As vaccines roll out and schools head back for at least part-time in-person learning, many families will be thinking carefully about whether homeschooling will be the best choice for them in the coming year.
NOTHING WILL BE PERFECT
First off, it’s best to be aware that there is rarely a perfect solution for anyone – often there are various levels of fitting and not-fitting and once a decision is made, then you might find ways of minimizing weaknesses for a particular plan.
COMPENSATE FOR WEAKNESSES IN WHICHEVER PATH YOU CHOOSE
For instance, if you decide to homeschool, and a potential weakness is social interaction, then a priority might be finding opportunities for regular socialization in regular school time. If public or private school is decided upon, but math is challenging due to dysgraphia and or dyscalculia, then seeing if your student might be able to have an individualized approach to math (working with a math tutor or working through an online math program that works for them), either excusing themselves to work independently for math or shortening the school day so math can be done outside of school.
FOR STUDENTS WHO NEED SHORTER DAYS
There may be many reasons why students need shorter school days. Some work more efficiently in smaller bits of time separated by exercise, while others may have short periods where their medications are most effective.
If school is on part-day schedule, you could see whether it’s possible to optimize your students schedule. Some students may fare better with a 3 day – 2 off schedule rather than every-other.
We’ve definitely known some students who get into a routine of exercising (running around the block) before heading to school. In fact, this can even be an accommodations in a 504 or IEP.
Of course, homeschoolers can really optimize schedules to fit students particular optimal cycles.
HOMESCHOOLING CAN BUY TIME TO MAKE UP FOR COVID LOSSES
Because it looks as if schools are opening only a few months before the school year closes, some families might want to consider low key working through the summer to see if they can make back any pandemic learning loss this past year.
Many tutors have now mastered online tutoring based on Orton-Gillingham / structured literacy practices. Some students may develop a better rapport with some tutors compared to others and if a student’s learning is atypical, she or he may learn better with a tutor who knows how to adjust curriculum or vary it for different students’ needs.
HOMESCHOOLING AS TOTAL FREEDOM VS HOMESCHOOLING TO RETURN
Because uncertainty continues about the pandemic, viral variants, and vaccine protections, it looks as if for the upcoming year, homeschooling, private school, and public school may still be different from what they were pre-COVID.
Within the homeschooling decision, student may choose to homeschool with total freedom – freedom to pursue passion projects, remediation as needed, and rest and as many extracurriculars as possible, or they may try to carry out a homeschooling plan that will allow them to catch up to their classmates with the plan that they ultimately rejoin classes in public or private school.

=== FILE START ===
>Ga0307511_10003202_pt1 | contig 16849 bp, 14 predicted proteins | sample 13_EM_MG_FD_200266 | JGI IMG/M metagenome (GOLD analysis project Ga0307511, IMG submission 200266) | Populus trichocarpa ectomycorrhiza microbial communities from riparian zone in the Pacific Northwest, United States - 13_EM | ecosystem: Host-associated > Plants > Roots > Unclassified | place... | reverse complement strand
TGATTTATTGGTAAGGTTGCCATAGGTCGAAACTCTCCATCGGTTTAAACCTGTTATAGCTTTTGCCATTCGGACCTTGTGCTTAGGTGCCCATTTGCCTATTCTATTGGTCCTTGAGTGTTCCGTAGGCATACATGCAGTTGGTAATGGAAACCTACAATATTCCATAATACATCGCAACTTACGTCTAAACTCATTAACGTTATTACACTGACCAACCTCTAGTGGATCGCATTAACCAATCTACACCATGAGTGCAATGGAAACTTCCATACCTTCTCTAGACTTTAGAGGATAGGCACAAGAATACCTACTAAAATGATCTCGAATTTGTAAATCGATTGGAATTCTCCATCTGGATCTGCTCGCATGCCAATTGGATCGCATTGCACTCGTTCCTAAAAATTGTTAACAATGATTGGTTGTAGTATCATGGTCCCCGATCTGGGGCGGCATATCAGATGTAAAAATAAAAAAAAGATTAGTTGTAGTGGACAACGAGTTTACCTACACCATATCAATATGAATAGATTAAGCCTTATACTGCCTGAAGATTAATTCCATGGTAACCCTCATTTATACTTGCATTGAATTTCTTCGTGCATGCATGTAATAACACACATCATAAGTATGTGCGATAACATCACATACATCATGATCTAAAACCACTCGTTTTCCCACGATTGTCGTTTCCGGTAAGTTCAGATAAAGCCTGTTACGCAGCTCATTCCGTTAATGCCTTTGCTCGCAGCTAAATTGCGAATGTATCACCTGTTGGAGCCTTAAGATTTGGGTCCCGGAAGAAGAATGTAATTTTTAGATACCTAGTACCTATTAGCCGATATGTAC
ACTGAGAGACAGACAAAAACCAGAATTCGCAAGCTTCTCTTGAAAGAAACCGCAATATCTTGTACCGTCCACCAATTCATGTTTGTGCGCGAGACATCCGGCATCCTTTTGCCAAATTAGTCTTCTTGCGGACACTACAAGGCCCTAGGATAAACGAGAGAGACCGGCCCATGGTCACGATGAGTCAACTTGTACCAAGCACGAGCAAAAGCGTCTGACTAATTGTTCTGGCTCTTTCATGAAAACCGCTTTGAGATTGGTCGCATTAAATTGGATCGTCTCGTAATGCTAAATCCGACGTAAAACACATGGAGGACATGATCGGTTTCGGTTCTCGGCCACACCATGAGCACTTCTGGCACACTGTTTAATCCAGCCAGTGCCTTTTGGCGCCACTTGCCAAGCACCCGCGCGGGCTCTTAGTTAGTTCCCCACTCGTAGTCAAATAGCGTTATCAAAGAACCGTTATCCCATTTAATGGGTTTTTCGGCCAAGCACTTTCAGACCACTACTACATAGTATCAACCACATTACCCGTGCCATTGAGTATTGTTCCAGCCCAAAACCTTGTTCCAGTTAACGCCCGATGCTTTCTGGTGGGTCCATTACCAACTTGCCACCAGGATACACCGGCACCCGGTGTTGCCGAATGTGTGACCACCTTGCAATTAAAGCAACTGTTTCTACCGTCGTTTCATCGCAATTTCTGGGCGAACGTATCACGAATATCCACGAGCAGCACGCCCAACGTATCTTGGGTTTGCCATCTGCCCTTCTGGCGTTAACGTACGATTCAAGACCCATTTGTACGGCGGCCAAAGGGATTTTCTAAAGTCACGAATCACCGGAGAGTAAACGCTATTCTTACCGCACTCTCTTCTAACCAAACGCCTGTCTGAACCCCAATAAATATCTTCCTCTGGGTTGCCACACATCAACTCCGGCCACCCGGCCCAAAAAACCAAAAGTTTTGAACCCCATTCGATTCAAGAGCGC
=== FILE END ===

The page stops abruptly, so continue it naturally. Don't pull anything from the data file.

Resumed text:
Homeschooling parents may discover with relief that it’s easier for students to learn more quickly at home 1:1 with a parent who is able to help, than in a general classroom where there are more distractions, more background noise, and more than one student to teach at one time. With a continued requirement to distance and use masks, students may have an even greater difficulty distinguishing similar sounds spoken by the teacher; they can’t read lips, and they can’t see mouth positions.
When students lose track in a lesson (or lessons) entire periods, days, or weeks can be lost until confusion about information is discovered and addressed. Ideally, a parent (or tutor) who has adequate knowledge can detect problems and misunderstandings more quickly, allowing learning to proceed more efficiently.
What can students do with the extra time? They can get recovery down time, develop expertise at hobbies, and socialize. Some families are able to get permission for homeschooling students to take field trips and join clubs, sports, and extracurricular activities with public and private schools. There are also homeschooling groups at local and national levels that allow students to find like minds and friends.
Some families may also choose to homeschool for the short-term, but with the goal of returning full time to school in a year or two. Some public schools may have homeschooling resource groups that meet on campus, but only require attendance at school for one or a few days per week.
Some private schools for dyslexia have “transitional programs” where public school students attend a school for 1-2 years in order to get more intensive remediation with the idea that they will be able to rejoin their classes after dedicated structured literacy / Orton-Gillingham instruction.
I want to share their hybrid systems because sometimes we have families cobble out their own hybrid program to keep their students learning and happy.
The transitional program doesn’t have the total freedom of unschooling, but it may be preferred by parents and children who are highly motivated to return to public or private school after “catching up”.
THERE ARE MANY WAYS TO BE SUCCESSFUL
Dyslexic minds are great minds. There are many ways for students to be successful as they progress through their education and their educational plans may also change as student and family priorities change.